Click image for larger version

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                            Rob
                            "Firemen can stand the heat"

                            Comment



                            • The kit supplied plastic railing that girdle the sides of the sail are just too fragile to be serviceable on a practical r/c submarine. So, I substituted brass wire railings.



                              The two brass railing assemblies are formed of .020-inch diameter brass rod. The pins are about .375-inch long, pointed at the inboard end, and ground to a flat at the outboard end.

                              The RenShape pin-retainer, which temporarily resides within the sail -- and conforms to the curve there -- securely holds the embedded pins in place and also serves as a heat-sink to rapidly dissipate soldering heat away before the easily melted polystyrene plastic of the sail.



                              After the pin-retainer is installed within the sail (shown outside so you can see how it would be used) the bore clearing-pin setting tool is used to push a pin through one of the .023-inch holes that have been drilled through the side of the sail.



                              Pulling the bore clearing-pin setting tool away from the work leaves the pin well embedded into the pin-retainer bearing against the inside of the sail. Use of the tool results in an array of railing pins projecting from the side of the sail, all of the same height.



                              A long length of brass rod becomes the railing proper. Here I'm using thin strips of masking tape to secure the railing over its pins. Note the finished railing assembly laying near the top of the sail. With the aid of the internal pin retainer the sail itself becomes the holding fixture of the parts that, once soldered together, become a railing assembly.



                              The secret to keeping the heat localized to the joint is a hot soldering iron tip; a tip that is ground small to minimize heat transfer to non-joint structures; and use of the pin-retainer which also acts as a heat-sink.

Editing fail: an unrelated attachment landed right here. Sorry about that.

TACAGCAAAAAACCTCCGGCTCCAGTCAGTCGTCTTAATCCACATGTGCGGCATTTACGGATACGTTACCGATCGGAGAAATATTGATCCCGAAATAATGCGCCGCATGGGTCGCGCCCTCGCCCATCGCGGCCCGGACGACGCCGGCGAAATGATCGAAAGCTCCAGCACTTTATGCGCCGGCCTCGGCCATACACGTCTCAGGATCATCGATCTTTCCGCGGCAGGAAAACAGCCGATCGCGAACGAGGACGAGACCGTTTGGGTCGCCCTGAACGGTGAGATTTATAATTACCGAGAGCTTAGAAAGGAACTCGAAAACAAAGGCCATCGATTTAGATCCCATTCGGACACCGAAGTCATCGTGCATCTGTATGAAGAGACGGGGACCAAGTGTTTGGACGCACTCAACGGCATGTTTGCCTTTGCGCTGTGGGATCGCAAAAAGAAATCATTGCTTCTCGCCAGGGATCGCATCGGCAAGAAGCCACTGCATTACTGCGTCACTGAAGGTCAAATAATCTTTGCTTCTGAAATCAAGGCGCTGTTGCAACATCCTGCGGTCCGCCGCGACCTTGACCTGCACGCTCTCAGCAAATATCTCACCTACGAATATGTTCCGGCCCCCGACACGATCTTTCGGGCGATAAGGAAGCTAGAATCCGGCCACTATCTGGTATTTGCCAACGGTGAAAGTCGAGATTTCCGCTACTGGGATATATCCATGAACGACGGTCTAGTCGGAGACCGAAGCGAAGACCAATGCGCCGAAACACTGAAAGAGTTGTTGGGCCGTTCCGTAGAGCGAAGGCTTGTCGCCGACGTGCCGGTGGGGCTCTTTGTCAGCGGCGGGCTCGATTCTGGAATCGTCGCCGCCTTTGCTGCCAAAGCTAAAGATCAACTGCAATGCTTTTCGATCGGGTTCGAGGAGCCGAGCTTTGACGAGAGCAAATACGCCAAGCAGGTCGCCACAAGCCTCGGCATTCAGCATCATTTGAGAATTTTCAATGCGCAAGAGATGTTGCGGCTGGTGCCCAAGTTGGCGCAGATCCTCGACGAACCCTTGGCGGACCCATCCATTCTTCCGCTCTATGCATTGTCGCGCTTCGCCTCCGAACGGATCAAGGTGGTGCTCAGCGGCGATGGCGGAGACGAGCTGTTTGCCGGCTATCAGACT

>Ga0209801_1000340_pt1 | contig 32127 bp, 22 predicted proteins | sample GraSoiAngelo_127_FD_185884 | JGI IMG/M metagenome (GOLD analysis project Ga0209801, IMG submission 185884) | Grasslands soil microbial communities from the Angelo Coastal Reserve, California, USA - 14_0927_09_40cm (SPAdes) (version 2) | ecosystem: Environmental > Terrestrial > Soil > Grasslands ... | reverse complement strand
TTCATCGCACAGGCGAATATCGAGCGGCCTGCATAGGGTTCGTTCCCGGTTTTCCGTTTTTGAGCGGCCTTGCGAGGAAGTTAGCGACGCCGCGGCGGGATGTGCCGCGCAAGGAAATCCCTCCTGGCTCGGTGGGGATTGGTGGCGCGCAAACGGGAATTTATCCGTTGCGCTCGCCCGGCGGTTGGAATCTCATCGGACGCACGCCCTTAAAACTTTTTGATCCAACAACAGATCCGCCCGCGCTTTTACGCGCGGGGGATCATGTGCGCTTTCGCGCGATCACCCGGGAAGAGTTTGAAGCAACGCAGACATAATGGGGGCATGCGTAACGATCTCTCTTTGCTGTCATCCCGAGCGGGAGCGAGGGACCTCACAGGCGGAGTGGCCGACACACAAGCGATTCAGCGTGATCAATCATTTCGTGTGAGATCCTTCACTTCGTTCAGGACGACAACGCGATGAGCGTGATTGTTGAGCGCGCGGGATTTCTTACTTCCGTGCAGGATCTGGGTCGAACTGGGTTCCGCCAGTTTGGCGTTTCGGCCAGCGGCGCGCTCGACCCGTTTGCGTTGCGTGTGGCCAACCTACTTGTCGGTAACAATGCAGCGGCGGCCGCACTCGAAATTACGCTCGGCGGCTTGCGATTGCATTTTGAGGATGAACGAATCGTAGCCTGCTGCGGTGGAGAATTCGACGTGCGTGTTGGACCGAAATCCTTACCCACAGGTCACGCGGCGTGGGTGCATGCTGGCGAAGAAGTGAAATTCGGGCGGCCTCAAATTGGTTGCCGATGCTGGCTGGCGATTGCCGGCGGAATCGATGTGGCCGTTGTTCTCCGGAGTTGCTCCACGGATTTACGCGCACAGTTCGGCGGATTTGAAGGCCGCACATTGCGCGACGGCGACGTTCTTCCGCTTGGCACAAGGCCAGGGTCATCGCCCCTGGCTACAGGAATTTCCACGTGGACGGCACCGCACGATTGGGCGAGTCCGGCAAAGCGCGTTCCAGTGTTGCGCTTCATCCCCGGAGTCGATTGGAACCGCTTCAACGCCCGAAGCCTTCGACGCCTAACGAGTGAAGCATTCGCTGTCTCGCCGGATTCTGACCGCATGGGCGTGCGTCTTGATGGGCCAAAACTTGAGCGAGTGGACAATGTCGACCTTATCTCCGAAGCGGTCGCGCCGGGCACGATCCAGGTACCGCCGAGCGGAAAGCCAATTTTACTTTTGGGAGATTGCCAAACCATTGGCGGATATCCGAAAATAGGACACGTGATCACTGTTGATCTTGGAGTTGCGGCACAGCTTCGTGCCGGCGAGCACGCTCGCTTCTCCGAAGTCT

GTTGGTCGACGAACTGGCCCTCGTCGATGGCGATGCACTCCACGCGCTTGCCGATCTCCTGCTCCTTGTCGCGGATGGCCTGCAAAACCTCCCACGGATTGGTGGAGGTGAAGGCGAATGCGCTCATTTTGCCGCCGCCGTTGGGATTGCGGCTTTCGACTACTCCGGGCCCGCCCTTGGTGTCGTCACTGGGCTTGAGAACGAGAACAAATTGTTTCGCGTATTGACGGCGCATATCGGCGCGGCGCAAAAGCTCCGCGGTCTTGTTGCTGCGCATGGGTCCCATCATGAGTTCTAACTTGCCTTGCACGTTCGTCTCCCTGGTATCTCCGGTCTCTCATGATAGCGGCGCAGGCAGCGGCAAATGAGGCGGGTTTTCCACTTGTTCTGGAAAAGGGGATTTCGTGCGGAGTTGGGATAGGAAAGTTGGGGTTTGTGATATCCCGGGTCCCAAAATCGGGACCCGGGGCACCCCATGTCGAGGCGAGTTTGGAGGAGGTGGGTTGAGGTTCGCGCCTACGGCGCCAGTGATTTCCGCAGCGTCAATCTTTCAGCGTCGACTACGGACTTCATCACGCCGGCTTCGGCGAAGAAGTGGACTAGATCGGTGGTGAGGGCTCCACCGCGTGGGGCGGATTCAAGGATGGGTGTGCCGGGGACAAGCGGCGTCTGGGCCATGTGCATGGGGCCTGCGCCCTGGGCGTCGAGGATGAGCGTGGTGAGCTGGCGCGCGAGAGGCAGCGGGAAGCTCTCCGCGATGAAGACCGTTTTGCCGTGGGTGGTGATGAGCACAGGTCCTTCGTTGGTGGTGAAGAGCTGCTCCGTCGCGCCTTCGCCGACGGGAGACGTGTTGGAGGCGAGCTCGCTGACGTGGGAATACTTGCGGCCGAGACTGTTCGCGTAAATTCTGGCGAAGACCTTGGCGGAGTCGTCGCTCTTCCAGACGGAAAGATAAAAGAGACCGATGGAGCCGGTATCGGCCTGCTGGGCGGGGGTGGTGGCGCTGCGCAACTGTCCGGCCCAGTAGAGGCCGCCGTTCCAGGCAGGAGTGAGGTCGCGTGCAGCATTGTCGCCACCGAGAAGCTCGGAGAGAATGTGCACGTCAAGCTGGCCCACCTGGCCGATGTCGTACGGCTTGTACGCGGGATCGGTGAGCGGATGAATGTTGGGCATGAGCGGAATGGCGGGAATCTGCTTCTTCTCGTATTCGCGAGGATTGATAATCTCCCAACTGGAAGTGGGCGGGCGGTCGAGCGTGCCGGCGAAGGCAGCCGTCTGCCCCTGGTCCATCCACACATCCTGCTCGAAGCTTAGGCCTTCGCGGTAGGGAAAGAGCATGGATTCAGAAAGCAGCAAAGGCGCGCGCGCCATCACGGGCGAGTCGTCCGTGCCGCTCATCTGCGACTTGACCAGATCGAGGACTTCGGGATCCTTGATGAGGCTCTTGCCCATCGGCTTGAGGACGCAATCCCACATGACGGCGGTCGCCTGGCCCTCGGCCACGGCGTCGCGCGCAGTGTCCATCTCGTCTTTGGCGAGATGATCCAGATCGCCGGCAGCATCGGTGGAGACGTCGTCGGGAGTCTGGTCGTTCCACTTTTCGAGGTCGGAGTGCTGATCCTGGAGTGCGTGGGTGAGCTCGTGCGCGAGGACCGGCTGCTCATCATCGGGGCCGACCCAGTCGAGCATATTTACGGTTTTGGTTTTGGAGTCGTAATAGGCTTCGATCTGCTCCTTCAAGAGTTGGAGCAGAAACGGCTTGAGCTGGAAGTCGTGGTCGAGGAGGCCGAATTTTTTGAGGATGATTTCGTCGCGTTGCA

The tip of the iron is applied to the joint with half-second jabs, just long enough to get good solder flow, as evidenced by these small, tight fillets between rail and pin.



                              Snipping off the excess railing at the forward-most pin. The raw end here would be worked with file and sanding stick after contouring with very light, carefully applied jabs of the carbide cut-off wheel.



                              While still in place on the sail the railing assembly has all the solder unions cleaned up by scraping away excessive fillet with a blade; sanding and filing away solder and crystallized flux; and finally abrading away all scratch-marks with a good polishing using #0000 steel-wool.



                              After all soldering and clean-up work had been done on the railing assembly the RenShape pin-retainer, within the sail, was pried away from the pins and removed.



                              The pin-retainer is used as a handling fixture if any further work on a railing is required off-sail. Note the three items needed to do the soldering: a 35-Watt soldering iron with custom ground tip; acid paste flux; and 60/40 solder. At the bottom of this shot is the bore clearing-pin setting tool.



                              Resident Luddite

                              Comment


                              • I like the way you did this David.

                                Difficult to tell in the pictures how you applied the solder.
                                What I do for delicate soldering like this is I slice a sliver of solder off of the spool with a Exacto blade. Usually a very tiny chunk, enough for the joint being soldered. Put some paste on the joint, put the tiny chunk of solder on the joint on the paste, then apply heat. The paste holds the solder in place. This minimizes there being a glob of solder on the joint that needs file cleanup if you were to feed solder in from the spool. And only applies the amount of solder that is necessary.

                                Comment